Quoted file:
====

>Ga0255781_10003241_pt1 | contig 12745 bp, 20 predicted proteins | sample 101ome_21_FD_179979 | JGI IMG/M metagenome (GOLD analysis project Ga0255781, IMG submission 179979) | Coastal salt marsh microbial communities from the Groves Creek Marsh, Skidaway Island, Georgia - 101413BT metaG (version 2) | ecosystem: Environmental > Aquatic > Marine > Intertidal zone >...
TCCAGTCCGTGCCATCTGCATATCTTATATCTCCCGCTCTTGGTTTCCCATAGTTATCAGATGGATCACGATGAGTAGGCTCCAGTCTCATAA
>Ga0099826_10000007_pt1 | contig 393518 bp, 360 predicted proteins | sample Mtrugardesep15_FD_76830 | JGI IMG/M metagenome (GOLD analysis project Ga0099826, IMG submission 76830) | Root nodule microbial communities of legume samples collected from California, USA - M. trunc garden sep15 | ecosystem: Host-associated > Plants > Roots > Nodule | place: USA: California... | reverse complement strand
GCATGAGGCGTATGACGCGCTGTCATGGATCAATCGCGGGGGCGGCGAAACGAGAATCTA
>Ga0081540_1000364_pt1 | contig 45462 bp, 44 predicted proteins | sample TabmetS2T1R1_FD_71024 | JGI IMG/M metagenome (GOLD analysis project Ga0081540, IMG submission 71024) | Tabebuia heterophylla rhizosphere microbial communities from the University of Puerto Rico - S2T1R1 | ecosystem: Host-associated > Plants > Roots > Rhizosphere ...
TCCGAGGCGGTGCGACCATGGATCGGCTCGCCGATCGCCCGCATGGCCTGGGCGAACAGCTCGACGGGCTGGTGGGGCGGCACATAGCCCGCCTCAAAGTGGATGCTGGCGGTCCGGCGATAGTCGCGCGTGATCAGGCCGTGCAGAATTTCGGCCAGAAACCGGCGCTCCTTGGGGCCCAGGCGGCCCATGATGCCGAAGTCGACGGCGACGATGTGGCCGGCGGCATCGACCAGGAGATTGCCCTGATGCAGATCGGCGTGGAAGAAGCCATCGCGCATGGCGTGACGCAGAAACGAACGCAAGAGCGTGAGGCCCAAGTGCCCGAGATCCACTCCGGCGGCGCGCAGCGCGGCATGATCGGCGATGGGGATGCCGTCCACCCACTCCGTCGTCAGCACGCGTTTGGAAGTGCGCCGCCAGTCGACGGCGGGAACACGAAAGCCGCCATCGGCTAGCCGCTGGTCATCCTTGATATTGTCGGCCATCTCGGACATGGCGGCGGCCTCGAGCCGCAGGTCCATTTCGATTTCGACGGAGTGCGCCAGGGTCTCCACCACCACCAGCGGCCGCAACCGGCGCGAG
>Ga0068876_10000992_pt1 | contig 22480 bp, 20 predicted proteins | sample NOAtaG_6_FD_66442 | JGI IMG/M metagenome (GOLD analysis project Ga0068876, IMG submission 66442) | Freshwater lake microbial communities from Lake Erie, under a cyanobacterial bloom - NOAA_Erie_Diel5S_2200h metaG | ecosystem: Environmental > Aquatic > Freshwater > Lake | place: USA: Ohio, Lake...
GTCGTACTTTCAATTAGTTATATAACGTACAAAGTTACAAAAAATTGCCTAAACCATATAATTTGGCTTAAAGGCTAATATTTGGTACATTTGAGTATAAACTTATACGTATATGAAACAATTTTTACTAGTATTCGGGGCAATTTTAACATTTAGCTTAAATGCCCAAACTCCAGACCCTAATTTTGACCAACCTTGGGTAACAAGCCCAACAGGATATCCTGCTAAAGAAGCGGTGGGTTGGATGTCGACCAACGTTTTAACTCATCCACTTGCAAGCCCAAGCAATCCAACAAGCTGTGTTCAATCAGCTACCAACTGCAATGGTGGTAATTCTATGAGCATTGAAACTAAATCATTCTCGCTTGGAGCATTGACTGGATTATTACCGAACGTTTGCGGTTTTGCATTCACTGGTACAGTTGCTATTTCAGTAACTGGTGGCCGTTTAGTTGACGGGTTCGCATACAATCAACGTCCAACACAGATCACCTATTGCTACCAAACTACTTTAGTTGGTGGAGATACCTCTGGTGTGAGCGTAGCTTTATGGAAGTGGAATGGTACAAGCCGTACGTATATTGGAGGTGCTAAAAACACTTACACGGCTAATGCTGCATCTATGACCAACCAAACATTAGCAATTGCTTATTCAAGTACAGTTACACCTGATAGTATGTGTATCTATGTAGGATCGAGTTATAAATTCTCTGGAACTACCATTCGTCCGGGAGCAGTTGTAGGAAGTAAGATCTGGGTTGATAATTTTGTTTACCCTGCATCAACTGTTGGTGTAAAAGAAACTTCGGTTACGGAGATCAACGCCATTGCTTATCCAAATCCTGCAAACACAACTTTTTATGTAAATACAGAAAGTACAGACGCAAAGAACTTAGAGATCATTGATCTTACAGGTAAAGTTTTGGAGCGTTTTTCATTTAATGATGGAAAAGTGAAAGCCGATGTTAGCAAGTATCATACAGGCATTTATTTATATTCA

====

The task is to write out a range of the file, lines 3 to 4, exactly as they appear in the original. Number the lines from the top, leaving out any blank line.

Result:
>Ga0099826_10000007_pt1 | contig 393518 bp, 360 predicted proteins | sample Mtrugardesep15_FD_76830 | JGI IMG/M metagenome (GOLD analysis project Ga0099826, IMG submission 76830) | Root nodule microbial communities of legume samples collected from California, USA - M. trunc garden sep15 | ecosystem: Host-associated > Plants > Roots > Nodule | place: USA: California... | reverse complement strand
GCATGAGGCGTATGACGCGCTGTCATGGATCAATCGCGGGGGCGGCGAAACGAGAATCTA